Walensky calls for collaborative approach to public health policy, education

Walensky calls for collaborative approach to public health policy, education

The former CDC director reflected on the importance of transdisciplinary education, the need for integrated data, and the vital role of public health in responding to emerging threats.

Dr. William Powderly, the J. William Campbell Professor of Medicine, led a conversation with Dr. Rochelle Walensky on April 11 in Graham Chapel. (Sean Garcia for Washington University)

Dr. Rochelle Walensky, AB ’91, returned to her alma mater this month with an important message: Universities can no longer think about medicine and health policy as separate and distinct fields.

An infectious disease expert who served as director of the Centers for Disease Control and Prevention during the recent pandemic, Walensky has had an up-close view of the value of public health education for clinicians, administrators, and policymakers.

“There’s a deficit of public health workers,” she said. “We need to train the next generation.”

Walensky shared her thoughts in conversation with Dr. William Powderly, the J. William Campbell Professor of Medicine. The April 11 event was presented in service of Public Health at WashU and supported by Arts & Sciences and the Institute for Public Health.

The COVID-19 pandemic was not Walensky’s first experience on the front lines of a public health crisis. Early in her career, she worked at an inner-city health department in Baltimore in 1995, the year effective treatments for HIV first became available. More than 20 years later, she found herself facing yet another health crisis — this time worsened by misinformation, access disparities, and massive gaps in public health infrastructure.

Through it all, Walensky has been guided by a passion to make a difference through public health advocacy. She recalled feeling both angered and inspired by government policies that perpetuated health inequalities and hampered public health initiatives.

“I really wanted to have a seat at the policy table,” she said. “I accomplished that through science.”

Here are five key takeaways from the conversation:

1. Researchers should work together to break down academic silos and solve pressing health problems.

In too many places, medical education is extremely fragmented, Walensky said. Doctors in a particular field can go through years of training without ever setting foot in the world of public health. But infectious diseases don’t respect such boundaries, and public health is an issue that encompasses many parts of society. “I often talk to people about how public health policy can affect education or the workforce or the economy,” she said.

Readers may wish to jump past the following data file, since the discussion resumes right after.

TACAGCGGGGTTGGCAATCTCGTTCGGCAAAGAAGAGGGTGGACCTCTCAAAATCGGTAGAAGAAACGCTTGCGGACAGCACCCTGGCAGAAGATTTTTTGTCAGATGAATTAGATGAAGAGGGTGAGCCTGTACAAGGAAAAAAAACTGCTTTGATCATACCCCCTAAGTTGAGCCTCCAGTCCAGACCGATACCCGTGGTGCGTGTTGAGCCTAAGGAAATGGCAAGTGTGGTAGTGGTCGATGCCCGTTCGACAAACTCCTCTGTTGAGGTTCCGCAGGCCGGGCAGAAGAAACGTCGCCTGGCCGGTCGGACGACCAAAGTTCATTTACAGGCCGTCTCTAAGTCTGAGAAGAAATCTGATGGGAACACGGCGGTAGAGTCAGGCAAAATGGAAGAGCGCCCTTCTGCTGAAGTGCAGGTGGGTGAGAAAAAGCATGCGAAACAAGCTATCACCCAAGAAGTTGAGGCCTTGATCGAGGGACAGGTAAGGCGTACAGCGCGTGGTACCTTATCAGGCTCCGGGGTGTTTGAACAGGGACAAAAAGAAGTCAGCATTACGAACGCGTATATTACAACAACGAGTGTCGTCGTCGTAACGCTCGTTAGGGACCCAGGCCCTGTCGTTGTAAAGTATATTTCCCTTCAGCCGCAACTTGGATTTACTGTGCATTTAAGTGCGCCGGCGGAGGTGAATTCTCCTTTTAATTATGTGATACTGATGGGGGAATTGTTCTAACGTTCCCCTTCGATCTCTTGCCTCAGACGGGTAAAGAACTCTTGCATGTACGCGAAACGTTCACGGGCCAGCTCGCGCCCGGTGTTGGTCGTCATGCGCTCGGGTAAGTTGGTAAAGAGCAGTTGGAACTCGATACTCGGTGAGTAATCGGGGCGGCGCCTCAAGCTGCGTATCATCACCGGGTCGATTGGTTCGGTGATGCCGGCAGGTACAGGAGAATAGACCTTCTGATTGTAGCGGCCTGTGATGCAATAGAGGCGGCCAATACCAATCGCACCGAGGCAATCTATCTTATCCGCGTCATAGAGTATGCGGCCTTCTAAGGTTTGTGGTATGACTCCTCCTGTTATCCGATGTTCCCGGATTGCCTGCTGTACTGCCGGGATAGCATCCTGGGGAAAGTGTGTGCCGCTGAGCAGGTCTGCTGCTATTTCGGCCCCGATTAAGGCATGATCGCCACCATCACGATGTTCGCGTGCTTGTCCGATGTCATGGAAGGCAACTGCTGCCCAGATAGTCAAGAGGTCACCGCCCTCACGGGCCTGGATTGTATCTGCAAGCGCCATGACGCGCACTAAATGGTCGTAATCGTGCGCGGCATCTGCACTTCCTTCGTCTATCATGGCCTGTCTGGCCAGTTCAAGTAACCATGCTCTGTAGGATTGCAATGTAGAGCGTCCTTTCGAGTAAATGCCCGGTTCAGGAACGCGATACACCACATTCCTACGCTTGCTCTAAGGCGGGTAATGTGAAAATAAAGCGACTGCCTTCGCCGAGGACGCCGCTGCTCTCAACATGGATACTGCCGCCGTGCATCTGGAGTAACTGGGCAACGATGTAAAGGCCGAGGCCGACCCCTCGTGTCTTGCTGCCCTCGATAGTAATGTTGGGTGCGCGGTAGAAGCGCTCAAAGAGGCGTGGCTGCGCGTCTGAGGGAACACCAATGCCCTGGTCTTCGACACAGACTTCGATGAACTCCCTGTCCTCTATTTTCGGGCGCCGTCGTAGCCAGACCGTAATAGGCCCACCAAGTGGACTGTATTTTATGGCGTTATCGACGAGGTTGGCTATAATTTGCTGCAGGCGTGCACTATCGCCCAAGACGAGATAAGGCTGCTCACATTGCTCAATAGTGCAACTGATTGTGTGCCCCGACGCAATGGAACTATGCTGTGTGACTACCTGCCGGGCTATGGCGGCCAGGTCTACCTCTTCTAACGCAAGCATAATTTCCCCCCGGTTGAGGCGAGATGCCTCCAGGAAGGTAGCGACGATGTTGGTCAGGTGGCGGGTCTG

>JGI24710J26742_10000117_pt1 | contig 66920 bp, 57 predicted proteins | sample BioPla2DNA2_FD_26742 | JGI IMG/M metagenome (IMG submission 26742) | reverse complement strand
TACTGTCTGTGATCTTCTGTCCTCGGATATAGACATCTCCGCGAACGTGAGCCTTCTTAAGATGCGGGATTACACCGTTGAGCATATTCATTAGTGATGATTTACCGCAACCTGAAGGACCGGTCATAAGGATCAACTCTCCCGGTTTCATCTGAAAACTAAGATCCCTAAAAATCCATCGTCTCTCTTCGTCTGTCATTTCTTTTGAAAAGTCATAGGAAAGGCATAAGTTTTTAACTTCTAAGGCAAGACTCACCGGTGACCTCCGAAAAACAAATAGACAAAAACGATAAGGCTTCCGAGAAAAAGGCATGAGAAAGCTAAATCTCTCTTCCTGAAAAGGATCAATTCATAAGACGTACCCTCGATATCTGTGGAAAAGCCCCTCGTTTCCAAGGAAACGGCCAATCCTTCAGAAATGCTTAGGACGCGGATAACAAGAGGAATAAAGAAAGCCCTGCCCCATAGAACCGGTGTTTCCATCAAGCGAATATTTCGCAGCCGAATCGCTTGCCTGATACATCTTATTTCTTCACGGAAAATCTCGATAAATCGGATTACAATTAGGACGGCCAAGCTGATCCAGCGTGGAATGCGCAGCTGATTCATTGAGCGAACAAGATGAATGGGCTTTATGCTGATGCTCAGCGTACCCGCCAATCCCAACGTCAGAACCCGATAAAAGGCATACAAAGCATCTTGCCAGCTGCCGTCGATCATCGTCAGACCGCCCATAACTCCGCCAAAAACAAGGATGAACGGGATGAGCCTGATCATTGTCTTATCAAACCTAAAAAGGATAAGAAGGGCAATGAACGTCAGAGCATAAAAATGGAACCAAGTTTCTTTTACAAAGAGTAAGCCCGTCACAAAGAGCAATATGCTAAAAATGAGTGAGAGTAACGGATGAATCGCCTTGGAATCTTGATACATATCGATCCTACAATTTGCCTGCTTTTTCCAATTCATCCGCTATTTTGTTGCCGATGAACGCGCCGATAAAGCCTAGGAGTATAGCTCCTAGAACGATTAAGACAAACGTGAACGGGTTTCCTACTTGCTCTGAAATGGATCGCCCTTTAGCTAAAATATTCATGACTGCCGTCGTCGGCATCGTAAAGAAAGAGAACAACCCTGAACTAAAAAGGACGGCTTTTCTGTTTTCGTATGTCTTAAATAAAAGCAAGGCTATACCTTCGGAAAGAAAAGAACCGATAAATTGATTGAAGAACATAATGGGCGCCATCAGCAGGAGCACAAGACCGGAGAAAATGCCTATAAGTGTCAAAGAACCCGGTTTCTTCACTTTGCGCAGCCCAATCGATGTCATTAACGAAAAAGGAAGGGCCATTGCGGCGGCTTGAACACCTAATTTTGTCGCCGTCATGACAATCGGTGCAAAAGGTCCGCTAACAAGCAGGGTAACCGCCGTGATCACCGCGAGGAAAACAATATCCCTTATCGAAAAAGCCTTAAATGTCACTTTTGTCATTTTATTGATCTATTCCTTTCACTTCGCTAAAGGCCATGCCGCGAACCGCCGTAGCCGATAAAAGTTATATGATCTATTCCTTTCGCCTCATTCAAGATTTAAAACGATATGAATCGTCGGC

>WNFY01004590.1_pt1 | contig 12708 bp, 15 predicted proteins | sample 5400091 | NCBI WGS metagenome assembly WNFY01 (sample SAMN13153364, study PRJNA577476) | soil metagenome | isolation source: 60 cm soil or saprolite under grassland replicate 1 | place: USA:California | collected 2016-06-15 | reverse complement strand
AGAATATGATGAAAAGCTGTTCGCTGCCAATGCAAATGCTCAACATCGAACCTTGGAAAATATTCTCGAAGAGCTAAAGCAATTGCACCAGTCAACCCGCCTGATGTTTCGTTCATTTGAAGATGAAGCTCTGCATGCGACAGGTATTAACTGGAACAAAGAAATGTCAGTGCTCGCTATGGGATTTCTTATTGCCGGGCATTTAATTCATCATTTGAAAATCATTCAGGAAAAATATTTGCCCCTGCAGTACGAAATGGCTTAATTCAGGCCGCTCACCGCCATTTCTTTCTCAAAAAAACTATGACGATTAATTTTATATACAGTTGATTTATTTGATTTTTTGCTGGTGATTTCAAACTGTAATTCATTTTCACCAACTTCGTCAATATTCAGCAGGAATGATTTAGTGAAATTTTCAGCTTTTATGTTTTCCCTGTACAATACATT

Universities, medical schools, and public health departments must cooperate to dismantle barriers between fields to fully prepare the next generation of public health experts for the interdisciplinary challenges ahead, she said.

2. Understanding government can improve public health policies.

As Walensky moved from clinical medicine to government, she quickly realized her new job required more than a knowledge of public health. “You have to know what it means to make a policy,” she said. Policies made in one department can have implications in multiple areas, sometimes with unintended consequences.

“In our training of the next generation, there are opportunities for government internships and ways to connect that to public health schools. Getting practical experience out in the field of government is really helpful.”

That understanding runs both ways. Governments must also work to build trust with citizens, a task requiring effective communication and a commitment to transparency. The pandemic highlighted the life-or-death implications of these relationships. “The countries that did best with COVID were the countries that trusted their governments,” she said.

Walensky met with students during her visit to Washington University in St. Louis. (Sean Garcia for Washington University)

3. Integrated data systems could lead to more effective public health solutions.

Walensky pointed to a shortage of public health workers versed in data analysis, a problem that became evident during her many conversations with public health departments around the country during the pandemic. “They have people trained in data entry but not data analysis,” she said. 

A lack of integrated data systems also hampers responses to public health emergencies, Walensky said. The CDC received COVID-19 data from 50 states and more than 3,000 counties, she said, but there was no standard for reporting. “That data didn’t tell us what was going on during the pandemic.” Having integrated data systems — and people trained to analyze the data — could greatly improve the government’s response to the next crisis, she said.

4. Addressing the urban-rural divide in public health requires innovative thinking.

Large swaths of the country lack a medical school, Walensky said. When COVID-19 arrived in the U.S., 80% of counties lacked a single expert trained in infectious diseases. “Access is a huge issue,” she said. “I’ve thought a lot about how we need to partner with congressional districts to create training programs.”

5. Public health isn't just about humans.

When asked what looming danger kept her up at night, Walensky quickly answered: The potential flow of infectious disease from animals to humans. “There's an estimate that 75% of new infections are due to the human-animal interface,” she said. “It’s going to be a huge issue moving forward.” Whatever crisis comes next, she said, we’ll need public health experts up to the challenge.

Dr. Rochelle Walensky (left), student Maryann Rucker-Agye (center), and Dr. Avi Amin (right). (Sean Garcia for Washington University)